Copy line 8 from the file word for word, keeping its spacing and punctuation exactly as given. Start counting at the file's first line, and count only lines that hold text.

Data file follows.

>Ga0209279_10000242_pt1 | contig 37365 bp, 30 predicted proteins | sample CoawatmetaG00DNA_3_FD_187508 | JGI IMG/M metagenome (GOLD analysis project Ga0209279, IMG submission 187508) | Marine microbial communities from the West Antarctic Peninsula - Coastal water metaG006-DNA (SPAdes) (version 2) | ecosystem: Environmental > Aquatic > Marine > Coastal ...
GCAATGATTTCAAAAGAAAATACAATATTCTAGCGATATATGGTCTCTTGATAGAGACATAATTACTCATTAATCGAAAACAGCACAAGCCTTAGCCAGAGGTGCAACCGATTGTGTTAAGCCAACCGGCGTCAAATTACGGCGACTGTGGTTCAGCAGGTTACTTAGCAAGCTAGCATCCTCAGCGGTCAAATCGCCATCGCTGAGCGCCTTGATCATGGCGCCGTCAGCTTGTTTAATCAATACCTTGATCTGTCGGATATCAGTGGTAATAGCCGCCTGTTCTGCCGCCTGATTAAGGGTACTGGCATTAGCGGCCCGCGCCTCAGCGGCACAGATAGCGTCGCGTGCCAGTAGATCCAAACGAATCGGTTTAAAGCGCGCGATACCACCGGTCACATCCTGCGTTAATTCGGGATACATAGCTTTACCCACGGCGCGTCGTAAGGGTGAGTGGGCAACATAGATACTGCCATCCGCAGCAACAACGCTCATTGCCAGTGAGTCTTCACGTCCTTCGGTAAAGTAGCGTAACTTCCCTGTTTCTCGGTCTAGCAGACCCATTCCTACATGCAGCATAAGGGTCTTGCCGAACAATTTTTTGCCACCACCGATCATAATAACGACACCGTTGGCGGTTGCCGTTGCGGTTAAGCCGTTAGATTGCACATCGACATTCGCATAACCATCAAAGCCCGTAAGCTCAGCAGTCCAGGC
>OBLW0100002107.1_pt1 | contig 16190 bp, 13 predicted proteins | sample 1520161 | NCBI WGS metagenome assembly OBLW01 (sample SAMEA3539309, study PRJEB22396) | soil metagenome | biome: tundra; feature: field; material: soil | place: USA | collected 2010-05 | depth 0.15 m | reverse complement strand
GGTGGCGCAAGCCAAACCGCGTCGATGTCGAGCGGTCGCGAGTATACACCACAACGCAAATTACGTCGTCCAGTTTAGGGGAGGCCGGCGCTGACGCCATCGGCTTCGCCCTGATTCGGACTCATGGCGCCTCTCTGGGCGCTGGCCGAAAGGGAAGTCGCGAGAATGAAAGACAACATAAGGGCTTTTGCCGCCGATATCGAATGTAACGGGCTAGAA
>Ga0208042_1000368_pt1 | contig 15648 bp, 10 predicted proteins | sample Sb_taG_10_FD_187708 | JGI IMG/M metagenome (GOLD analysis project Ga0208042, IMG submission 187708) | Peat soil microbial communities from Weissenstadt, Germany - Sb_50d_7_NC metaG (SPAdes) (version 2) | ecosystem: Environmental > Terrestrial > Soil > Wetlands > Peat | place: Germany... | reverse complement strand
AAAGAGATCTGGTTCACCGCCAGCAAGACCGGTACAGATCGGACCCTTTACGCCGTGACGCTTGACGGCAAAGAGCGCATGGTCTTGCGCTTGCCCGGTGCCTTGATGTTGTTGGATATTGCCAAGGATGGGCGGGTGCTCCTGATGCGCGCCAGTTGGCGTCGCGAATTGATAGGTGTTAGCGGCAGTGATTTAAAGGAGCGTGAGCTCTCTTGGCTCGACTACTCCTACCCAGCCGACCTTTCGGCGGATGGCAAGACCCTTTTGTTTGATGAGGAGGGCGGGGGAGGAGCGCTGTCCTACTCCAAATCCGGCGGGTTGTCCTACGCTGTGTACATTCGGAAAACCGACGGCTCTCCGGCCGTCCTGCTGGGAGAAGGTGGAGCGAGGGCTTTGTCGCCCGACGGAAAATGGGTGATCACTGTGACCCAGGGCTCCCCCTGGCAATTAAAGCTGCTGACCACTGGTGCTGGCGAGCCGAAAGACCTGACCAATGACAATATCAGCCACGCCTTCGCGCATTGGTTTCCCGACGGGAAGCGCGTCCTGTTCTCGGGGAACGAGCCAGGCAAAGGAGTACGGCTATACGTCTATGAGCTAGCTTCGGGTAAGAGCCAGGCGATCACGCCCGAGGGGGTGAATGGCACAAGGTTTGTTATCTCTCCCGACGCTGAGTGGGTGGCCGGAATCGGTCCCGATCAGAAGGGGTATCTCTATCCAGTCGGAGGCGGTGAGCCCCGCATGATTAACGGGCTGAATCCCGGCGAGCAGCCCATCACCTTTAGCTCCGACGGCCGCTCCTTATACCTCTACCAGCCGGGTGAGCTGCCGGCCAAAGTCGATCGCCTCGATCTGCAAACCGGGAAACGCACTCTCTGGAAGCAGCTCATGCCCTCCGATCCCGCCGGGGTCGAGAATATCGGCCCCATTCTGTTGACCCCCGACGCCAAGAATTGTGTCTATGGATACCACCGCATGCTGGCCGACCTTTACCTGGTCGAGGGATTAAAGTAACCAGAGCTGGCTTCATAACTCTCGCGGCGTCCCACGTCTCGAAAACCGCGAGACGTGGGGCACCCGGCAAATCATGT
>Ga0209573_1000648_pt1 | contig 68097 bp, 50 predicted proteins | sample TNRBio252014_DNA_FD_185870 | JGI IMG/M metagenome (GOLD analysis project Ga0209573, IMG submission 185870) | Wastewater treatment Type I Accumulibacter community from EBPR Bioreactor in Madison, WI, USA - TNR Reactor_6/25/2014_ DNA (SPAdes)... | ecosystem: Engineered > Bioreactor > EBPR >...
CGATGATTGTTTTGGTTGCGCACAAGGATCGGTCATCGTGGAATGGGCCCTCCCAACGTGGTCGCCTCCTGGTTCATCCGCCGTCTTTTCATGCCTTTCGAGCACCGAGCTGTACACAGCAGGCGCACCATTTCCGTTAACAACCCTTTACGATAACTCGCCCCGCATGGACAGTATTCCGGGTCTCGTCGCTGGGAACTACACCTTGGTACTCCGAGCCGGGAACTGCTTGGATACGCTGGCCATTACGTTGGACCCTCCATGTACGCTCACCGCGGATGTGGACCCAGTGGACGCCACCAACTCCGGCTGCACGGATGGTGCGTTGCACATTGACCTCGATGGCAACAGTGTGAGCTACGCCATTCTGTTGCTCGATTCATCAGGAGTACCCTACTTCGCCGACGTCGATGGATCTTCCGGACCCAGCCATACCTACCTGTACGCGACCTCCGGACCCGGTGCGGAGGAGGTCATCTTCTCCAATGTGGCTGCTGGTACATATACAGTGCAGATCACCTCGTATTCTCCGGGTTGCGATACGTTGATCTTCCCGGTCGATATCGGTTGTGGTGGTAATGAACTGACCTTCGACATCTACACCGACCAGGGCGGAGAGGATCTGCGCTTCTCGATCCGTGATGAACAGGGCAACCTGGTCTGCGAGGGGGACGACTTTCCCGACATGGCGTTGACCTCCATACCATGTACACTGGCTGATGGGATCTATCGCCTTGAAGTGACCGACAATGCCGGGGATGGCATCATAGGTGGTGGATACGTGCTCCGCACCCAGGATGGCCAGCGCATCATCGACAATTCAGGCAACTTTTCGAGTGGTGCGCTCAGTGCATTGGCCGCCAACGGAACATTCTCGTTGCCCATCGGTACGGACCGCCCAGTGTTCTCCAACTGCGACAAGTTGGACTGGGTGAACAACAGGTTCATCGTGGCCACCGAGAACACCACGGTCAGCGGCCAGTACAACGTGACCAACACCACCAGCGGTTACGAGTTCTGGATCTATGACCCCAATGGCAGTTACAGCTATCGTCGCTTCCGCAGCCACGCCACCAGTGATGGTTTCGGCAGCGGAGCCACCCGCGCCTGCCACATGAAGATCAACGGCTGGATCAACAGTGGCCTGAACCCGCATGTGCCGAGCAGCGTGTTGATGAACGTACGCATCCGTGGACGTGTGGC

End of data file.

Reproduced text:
CGATGATTGTTTTGGTTGCGCACAAGGATCGGTCATCGTGGAATGGGCCCTCCCAACGTGGTCGCCTCCTGGTTCATCCGCCGTCTTTTCATGCCTTTCGAGCACCGAGCTGTACACAGCAGGCGCACCATTTCCGTTAACAACCCTTTACGATAACTCGCCCCGCATGGACAGTATTCCGGGTCTCGTCGCTGGGAACTACACCTTGGTACTCCGAGCCGGGAACTGCTTGGATACGCTGGCCATTACGTTGGACCCTCCATGTACGCTCACCGCGGATGTGGACCCAGTGGACGCCACCAACTCCGGCTGCACGGATGGTGCGTTGCACATTGACCTCGATGGCAACAGTGTGAGCTACGCCATTCTGTTGCTCGATTCATCAGGAGTACCCTACTTCGCCGACGTCGATGGATCTTCCGGACCCAGCCATACCTACCTGTACGCGACCTCCGGACCCGGTGCGGAGGAGGTCATCTTCTCCAATGTGGCTGCTGGTACATATACAGTGCAGATCACCTCGTATTCTCCGGGTTGCGATACGTTGATCTTCCCGGTCGATATCGGTTGTGGTGGTAATGAACTGACCTTCGACATCTACACCGACCAGGGCGGAGAGGATCTGCGCTTCTCGATCCGTGATGAACAGGGCAACCTGGTCTGCGAGGGGGACGACTTTCCCGACATGGCGTTGACCTCCATACCATGTACACTGGCTGATGGGATCTATCGCCTTGAAGTGACCGACAATGCCGGGGATGGCATCATAGGTGGTGGATACGTGCTCCGCACCCAGGATGGCCAGCGCATCATCGACAATTCAGGCAACTTTTCGAGTGGTGCGCTCAGTGCATTGGCCGCCAACGGAACATTCTCGTTGCCCATCGGTACGGACCGCCCAGTGTTCTCCAACTGCGACAAGTTGGACTGGGTGAACAACAGGTTCATCGTGGCCACCGAGAACACCACGGTCAGCGGCCAGTACAACGTGACCAACACCACCAGCGGTTACGAGTTCTGGATCTATGACCCCAATGGCAGTTACAGCTATCGTCGCTTCCGCAGCCACGCCACCAGTGATGGTTTCGGCAGCGGAGCCACCCGCGCCTGCCACATGAAGATCAACGGCTGGATCAACAGTGGCCTGAACCCGCATGTGCCGAGCAGCGTGTTGATGAACGTACGCATCCGTGGACGTGTGGC